All this, according to Callaway, means way less drag, 68% less than Rogue and 61% less than Flash, so while some aero stories are talking minutia and make people roll their eyes, this is significant and on average 1.5 MPH of gained clubhead speed in their testing. Obviously swing efficiency plays a role in it for each person, but the thing that all club designers have agreed on for years is that shape and aerodynamics are where there is potentially the most to be gained with drivers. But, without something like the A.I. Flash Face design in the MAVRIK creating shapes like these would not be nearly as playable. This could be a much bigger thing than people realize, and remember, no one else is doing this.
Rounding it all out, Callaway’s Jailbreak and Triaxial Carbon applications are here, which by now are widely known and understood. They set a bar for what can be done in terms of weight savings through composite materials but still retaining stability and adding to ball speed generation. What excited me the most though, is that as we saw with the Flash, all the tech combined will also have an impact on sound. The big knock by many, myself included, on the Flash (particularly the SZ) was the sound/feel, now much of that was because it was a departure from the Rogue and Epic before it, but it was still maybe the only knock many had against the Flash. Now, Callaway decided to also implement A.I. in improving the sound, or as they refer to it, “frequency and amplitude”. The simulations ended up with a structure Callaway otherwise wouldn’t have considered when it comes to internal rib placement, namely a ridge in the toe section. Having this in hand for review already, I can comment that the sound is indeed infinitely better than the Flash, and I believe most will be very pleased.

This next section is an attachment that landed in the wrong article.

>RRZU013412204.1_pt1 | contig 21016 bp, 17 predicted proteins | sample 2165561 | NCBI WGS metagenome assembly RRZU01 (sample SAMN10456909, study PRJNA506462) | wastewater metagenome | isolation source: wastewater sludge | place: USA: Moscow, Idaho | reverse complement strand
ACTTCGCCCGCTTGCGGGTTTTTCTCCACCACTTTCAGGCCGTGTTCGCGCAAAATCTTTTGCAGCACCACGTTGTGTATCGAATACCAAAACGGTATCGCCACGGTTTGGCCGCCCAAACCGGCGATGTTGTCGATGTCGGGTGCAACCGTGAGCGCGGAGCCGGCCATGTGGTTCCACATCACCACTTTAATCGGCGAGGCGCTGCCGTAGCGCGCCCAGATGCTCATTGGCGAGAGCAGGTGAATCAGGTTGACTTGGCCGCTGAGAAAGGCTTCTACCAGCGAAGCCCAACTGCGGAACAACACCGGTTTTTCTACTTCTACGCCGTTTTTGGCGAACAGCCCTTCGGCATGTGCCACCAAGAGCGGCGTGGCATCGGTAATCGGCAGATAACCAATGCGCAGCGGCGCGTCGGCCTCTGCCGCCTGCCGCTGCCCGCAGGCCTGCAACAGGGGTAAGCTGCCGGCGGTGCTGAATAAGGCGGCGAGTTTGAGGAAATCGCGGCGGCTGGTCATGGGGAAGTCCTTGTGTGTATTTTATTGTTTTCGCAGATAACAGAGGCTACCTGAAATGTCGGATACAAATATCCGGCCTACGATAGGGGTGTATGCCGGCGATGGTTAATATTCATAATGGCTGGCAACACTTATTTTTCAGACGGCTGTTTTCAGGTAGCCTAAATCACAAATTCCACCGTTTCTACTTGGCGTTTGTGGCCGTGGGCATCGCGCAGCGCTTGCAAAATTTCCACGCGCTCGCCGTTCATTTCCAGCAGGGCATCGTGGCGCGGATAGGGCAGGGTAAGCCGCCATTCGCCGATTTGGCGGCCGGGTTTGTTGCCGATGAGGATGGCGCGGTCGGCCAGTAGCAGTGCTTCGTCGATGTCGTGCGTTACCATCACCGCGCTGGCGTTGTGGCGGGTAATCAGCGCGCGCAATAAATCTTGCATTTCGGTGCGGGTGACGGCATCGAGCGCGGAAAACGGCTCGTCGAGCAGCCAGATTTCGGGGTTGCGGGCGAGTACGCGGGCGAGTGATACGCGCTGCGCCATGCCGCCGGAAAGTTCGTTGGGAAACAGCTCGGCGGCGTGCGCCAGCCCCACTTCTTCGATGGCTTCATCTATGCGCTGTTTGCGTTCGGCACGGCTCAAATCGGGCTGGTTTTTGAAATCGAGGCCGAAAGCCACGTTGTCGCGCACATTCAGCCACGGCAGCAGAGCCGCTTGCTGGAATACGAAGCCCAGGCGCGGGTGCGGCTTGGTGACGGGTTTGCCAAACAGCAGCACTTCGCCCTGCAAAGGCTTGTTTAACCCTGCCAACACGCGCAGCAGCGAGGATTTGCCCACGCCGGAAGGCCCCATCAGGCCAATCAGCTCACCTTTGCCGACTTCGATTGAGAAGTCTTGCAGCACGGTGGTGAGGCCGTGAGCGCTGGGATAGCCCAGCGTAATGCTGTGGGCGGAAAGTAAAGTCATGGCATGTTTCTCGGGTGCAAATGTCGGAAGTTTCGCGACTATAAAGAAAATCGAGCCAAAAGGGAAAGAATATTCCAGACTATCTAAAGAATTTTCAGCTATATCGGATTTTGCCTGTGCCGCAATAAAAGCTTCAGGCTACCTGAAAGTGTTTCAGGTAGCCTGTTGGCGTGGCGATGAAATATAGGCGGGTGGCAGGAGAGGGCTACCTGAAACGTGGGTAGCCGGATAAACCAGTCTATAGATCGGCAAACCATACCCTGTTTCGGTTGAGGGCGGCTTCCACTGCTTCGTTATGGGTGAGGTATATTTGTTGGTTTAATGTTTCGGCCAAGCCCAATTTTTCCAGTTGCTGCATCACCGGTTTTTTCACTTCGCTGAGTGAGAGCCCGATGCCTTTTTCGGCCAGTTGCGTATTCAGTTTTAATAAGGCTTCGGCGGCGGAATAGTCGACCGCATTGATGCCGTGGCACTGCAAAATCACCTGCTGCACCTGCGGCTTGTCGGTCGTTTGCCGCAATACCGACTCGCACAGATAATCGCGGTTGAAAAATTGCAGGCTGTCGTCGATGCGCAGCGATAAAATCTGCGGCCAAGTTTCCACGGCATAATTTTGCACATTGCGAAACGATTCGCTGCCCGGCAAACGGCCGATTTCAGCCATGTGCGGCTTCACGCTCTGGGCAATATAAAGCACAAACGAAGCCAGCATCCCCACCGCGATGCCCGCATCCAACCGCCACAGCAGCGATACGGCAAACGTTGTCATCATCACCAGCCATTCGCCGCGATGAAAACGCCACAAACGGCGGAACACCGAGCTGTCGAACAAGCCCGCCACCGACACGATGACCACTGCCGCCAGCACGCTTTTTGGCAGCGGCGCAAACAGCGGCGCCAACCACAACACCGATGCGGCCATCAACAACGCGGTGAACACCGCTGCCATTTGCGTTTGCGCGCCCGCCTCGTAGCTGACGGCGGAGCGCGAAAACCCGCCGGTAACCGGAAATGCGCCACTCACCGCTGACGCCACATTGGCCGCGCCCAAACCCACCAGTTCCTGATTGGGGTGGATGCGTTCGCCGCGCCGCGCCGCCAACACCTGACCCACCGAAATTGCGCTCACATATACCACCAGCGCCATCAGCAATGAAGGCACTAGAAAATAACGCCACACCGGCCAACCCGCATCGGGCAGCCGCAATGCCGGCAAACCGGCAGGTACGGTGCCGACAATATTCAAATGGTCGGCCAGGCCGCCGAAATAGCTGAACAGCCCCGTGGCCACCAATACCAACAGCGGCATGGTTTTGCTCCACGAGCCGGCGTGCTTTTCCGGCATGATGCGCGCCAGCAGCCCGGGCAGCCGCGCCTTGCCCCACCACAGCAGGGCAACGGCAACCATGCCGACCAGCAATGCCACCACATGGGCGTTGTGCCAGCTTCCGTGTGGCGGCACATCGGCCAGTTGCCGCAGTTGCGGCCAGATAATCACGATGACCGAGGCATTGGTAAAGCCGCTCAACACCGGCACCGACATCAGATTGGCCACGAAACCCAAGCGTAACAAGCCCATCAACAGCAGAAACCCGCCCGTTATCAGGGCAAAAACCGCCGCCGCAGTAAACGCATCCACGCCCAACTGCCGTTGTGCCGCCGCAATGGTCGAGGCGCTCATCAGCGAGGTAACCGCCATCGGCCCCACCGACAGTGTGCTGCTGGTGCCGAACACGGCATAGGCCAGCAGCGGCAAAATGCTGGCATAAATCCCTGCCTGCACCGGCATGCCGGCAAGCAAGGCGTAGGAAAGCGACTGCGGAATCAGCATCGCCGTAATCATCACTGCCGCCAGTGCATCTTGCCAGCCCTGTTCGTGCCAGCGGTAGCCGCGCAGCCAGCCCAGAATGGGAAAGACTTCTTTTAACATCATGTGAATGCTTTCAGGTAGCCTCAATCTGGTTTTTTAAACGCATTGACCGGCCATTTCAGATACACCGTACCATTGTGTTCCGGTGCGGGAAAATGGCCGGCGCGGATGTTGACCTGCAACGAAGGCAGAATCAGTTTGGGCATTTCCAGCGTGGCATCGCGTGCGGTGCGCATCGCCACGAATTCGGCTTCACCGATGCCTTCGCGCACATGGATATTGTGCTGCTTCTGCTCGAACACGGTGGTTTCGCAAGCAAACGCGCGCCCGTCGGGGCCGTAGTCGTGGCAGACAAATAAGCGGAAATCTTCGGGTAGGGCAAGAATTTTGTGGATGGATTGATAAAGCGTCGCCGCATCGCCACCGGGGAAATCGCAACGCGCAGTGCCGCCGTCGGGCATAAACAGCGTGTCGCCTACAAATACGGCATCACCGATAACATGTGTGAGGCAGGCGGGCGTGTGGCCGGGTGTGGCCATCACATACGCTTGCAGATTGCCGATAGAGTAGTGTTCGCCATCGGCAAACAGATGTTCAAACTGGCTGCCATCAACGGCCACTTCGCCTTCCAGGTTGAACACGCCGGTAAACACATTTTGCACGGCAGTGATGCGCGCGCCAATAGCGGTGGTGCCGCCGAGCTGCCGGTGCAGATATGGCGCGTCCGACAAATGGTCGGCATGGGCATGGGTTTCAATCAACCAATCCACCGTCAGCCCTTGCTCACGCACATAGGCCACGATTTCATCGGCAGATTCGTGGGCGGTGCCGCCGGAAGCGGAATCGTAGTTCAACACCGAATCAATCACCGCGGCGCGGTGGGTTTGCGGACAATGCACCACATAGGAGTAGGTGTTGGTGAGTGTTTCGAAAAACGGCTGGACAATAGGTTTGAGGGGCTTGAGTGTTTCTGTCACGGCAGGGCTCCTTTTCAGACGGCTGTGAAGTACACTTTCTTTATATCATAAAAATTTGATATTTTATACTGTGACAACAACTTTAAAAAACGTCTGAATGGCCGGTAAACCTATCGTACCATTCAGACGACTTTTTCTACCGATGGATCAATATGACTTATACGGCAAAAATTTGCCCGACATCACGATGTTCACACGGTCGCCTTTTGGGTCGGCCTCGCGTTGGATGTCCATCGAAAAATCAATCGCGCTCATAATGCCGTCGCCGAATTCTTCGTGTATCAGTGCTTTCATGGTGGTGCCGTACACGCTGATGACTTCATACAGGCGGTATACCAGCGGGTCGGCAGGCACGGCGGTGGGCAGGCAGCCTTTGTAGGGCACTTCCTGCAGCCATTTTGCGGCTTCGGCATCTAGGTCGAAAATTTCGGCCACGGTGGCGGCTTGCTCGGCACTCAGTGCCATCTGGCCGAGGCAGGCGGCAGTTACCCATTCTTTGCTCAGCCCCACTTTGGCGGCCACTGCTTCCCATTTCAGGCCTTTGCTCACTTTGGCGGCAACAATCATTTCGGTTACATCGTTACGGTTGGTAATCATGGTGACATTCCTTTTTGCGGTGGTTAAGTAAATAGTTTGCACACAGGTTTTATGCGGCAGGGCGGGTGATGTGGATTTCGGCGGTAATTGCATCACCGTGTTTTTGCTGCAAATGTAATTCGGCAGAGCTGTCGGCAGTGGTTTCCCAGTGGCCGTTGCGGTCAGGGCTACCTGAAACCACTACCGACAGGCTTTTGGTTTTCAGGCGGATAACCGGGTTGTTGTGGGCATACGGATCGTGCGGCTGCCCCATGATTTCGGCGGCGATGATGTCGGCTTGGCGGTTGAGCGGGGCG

Now, let’s take a look at the clubs making up the MAVRIK metalwood and hybrids.
Callaway MAVRIK Drivers
The standard MAVRIK driver features all the previously discussed bells and whistles in a 460cc head which features a single fixed 5g weight at the back-center of the sole to help build a mid-level spin profile with some draw bias. The MAVRIK driver does utilize Callaway’s dual cog adapter and will come in 9°, 10.5°, and 12°.
MAVRIK Sub Zero